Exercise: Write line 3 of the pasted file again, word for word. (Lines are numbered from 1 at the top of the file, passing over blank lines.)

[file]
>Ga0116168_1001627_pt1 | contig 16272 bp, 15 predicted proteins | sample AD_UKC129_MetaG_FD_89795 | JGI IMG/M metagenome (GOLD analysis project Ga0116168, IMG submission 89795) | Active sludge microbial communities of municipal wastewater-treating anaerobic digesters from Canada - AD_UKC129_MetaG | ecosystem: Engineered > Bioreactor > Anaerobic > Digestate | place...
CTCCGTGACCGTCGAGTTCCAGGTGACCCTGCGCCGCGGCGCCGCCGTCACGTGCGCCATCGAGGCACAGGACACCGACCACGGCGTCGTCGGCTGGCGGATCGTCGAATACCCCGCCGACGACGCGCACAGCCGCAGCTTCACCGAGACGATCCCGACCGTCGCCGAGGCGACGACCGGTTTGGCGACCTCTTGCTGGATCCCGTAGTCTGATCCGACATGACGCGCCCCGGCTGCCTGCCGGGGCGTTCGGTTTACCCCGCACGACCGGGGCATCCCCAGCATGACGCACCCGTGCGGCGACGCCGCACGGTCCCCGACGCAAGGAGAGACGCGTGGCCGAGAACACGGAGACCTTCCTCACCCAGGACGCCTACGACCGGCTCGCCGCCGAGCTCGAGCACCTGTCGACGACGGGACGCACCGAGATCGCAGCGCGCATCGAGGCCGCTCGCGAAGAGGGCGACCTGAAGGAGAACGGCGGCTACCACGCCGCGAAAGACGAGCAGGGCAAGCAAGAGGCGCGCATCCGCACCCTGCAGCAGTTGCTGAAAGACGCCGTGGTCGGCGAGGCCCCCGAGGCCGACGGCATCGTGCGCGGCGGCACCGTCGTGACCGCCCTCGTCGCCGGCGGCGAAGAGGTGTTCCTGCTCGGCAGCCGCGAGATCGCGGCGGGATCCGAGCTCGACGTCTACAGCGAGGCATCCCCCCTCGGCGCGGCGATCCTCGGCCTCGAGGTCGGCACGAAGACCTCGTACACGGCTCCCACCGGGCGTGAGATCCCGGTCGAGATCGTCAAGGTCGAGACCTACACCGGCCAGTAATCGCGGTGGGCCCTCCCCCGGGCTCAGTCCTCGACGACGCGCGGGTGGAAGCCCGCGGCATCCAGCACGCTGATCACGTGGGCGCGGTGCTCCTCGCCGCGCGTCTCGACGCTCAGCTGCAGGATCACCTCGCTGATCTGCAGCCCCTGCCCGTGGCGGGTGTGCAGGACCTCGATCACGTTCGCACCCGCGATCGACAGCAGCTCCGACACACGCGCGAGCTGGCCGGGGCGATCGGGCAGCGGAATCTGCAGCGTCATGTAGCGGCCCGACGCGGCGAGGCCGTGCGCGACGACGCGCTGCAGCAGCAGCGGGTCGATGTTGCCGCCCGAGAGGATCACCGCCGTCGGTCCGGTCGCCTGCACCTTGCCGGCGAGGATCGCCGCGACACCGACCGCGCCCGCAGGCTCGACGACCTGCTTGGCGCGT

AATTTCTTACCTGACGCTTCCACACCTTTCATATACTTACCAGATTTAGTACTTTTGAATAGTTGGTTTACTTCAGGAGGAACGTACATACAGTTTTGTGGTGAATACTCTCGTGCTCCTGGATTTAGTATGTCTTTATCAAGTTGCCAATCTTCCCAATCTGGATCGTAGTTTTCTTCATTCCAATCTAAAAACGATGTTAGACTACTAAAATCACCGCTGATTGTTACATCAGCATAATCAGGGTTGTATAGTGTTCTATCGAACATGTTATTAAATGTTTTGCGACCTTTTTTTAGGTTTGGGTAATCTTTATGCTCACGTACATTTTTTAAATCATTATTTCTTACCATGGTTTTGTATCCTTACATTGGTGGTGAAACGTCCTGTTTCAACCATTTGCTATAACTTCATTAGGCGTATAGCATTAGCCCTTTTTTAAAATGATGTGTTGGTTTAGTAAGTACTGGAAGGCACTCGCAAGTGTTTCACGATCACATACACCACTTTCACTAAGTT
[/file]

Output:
AATTTCTTACCTGACGCTTCCACACCTTTCATATACTTACCAGATTTAGTACTTTTGAATAGTTGGTTTACTTCAGGAGGAACGTACATACAGTTTTGTGGTGAATACTCTCGTGCTCCTGGATTTAGTATGTCTTTATCAAGTTGCCAATCTTCCCAATCTGGATCGTAGTTTTCTTCATTCCAATCTAAAAACGATGTTAGACTACTAAAATCACCGCTGATTGTTACATCAGCATAATCAGGGTTGTATAGTGTTCTATCGAACATGTTATTAAATGTTTTGCGACCTTTTTTTAGGTTTGGGTAATCTTTATGCTCACGTACATTTTTTAAATCATTATTTCTTACCATGGTTTTGTATCCTTACATTGGTGGTGAAACGTCCTGTTTCAACCATTTGCTATAACTTCATTAGGCGTATAGCATTAGCCCTTTTTTAAAATGATGTGTTGGTTTAGTAAGTACTGGAAGGCACTCGCAAGTGTTTCACGATCACATACACCACTTTCACTAAGTT